She Can Fly: Screaming for All the Wrong Reasons

I don’t know why I keep letting myself get hurt by Ryan Murphy.

It’s probably because so many of the shows he writes, creates, and is involved in either get rave reviews before I’ve ever watched them (Nip/Tuck, American Horror Story) or have appealing, unusual plot summaries that instantly grab me, and keep me suckered to the story and the characters, as much out of hatred as enjoyment, in a way that I feel the compulsive need to see the series to completion.

Scream Queens was one of the shows that had a promising description (although some critiques complained it was too much of an amalgamation of Murphy’s already existing shows), and even the potential to subvert a genre that has generally been unfriendly to female characters since it’s inception. I was hoping that, much like Glee (or, at least, the first half of the first season), Scream Queens would be funny, irreverent, self-aware, self-deprecating, and tongue-in-cheek, with complex characters and dramatically charged situations.

Instead, Scream Queens is much more like later seasons of Glee; already lapsing into cliched tropes, lacking any real self-awareness or tactics beyond tactics beyond the same shallow presentation of women, gay men, race, and body issues that Glee had, sans the significant cultural relevance that Glee had some six years ago.

But no matter how bad Glee got, for some inane reason, I felt compelled to watch it, even five and a half years after it became more of a chore (or should I say choir?) to view (hate watching has fast become a phenomenon because of shows like Glee). So when Fox announced that Ryan Murphy would be heading a show that combined the seemingly vapid teen drama of Glee with the orchestrated horror of classic 80’s slasher films, I was excited. In some sick way, I was hoping Scream Queens would create the same kind of compelling characters, even if the plot was lackluster.

Unfortunately, it’s not just the plot of Scream Queens that has ended up being a disappointment. It’s everything. The characters are deplorable; even when a character has a redeeming moment (including a surprising, but satisfying feminist tirade coming from the queen mean girl in the fourth episode), the characters are just as quickly made unlikeable again, and their golden moment is practically erased from continuity (in one episode, a character declares that the sorority sisters should stop starving themselves and eat a pizza; in the immediately subsequent episode, the very same character is seen insinuating that women must starve themselves to even be considered attractive).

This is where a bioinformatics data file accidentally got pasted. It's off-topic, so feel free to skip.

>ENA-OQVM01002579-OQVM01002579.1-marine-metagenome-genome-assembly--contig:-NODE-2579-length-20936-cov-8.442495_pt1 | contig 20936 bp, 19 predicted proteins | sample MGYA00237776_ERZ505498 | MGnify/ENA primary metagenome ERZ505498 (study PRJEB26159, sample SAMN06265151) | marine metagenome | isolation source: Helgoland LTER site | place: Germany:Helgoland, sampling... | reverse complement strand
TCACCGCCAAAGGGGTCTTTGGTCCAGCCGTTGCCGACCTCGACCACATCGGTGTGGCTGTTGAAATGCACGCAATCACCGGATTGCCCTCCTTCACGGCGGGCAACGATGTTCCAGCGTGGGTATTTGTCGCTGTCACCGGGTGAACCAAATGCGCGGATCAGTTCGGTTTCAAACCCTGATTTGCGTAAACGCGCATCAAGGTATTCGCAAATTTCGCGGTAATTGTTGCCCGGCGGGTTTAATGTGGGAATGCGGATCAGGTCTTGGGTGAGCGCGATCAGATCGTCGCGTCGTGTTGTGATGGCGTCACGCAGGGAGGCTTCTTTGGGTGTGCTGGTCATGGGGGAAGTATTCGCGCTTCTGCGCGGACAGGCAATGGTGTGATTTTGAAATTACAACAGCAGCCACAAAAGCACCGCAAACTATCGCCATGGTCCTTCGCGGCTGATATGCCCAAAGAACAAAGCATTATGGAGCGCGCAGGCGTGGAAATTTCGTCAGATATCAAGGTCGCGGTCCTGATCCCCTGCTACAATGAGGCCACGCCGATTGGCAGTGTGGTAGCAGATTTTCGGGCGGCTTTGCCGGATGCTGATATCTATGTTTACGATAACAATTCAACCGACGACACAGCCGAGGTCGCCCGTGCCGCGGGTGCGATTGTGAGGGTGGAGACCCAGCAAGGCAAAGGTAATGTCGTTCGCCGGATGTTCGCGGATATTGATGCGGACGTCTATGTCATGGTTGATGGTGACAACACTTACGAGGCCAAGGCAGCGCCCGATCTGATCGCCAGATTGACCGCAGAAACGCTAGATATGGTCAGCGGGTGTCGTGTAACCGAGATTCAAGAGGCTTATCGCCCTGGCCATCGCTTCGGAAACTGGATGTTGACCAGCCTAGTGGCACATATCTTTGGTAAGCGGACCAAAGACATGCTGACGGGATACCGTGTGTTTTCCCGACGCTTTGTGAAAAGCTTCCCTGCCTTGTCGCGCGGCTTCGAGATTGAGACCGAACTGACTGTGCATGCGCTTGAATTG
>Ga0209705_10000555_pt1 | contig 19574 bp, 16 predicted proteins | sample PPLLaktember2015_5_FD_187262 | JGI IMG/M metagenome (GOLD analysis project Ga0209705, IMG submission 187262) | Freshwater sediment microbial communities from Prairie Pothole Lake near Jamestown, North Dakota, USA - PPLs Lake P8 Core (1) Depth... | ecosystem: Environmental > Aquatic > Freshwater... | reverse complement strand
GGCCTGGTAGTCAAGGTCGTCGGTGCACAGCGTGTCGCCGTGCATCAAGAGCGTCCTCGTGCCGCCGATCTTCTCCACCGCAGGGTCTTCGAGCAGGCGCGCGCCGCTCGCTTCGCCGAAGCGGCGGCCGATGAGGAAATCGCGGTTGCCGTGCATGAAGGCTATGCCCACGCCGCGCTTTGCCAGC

Moreover, each character has a “dark secret” that brings them under the audience’s suspicion; but when your entire cast has (contrived) motive to commit heinous murders, and you continue to emphasize this perspective, the audience ends up fatigued in the constant whiplash of “who is the killer.” The ultimate answer seems to be, “everyone is.” And that does not create a compelling story.

What it really comes down to, is that the audience doesn’t have anyone to root for. Even the most obvious “protagonist” could barely be called a “hero” at all. Her motivations are entirely self-driven, and her passe “mysterious past” sets her up to be the character with the trope of snapping before the end of the series.

And the story isn’t designed to sustain beyond a single season. Murphy is already on record stating that Scream Queens will (continue to) follow in the footsteps of American Horror Story by being an anthologized series. However, unlike AHS, Queens will follow the same characters to different horrible locations and situations (or “those who survive,” Murphy said in an interview with EW).

The plot of Scream Queens is predictable at best, and constantly loops over itself to repeat story revelations, and then completely ignore and change them. Unlike Scream, which the show purports to be inspired by, there is no subversion of expectations. There is no critique or tropes. The “scary” aspect of the show is less on the psychology of horror, and more on the gratuity of gore and violence that they can get past prime time network censors.

Because of this, the horror moments end up reading too tongue-in-cheek, and the makeup doesn’t translate as anything better than middle school haunted house. The cinematography plays on classic fright scenes from films like The Shining and Psycho, but they lack the actual tact of those films, opting to show everything, instead of simply hinting at the horror that is happening. Everything screams “overdone,” from the color of the blood to the costuming proper to the plot and characterizations.

The most positive thing I can say about Scream Queens is that it really is a female-driven show. It’s great to see so many female characters in an action drive television show, but it’s frustrating to that every single one of woman is painted as either a horrible person or unsocialized, psychotic mess. There are very few female friendships presented that don’t ultimately amount to a friendship of convenience; the women use each other, abuse each other, and fight each other for dominance and the affection of men.

Overall, Scream Queens strikes me as one of the most disappointing shows of the 2015 fall season. Will I keep watching? Maybe. But if I do, I will probably hate myself for it.

Scream Queens airs Tuesday nights on FOX.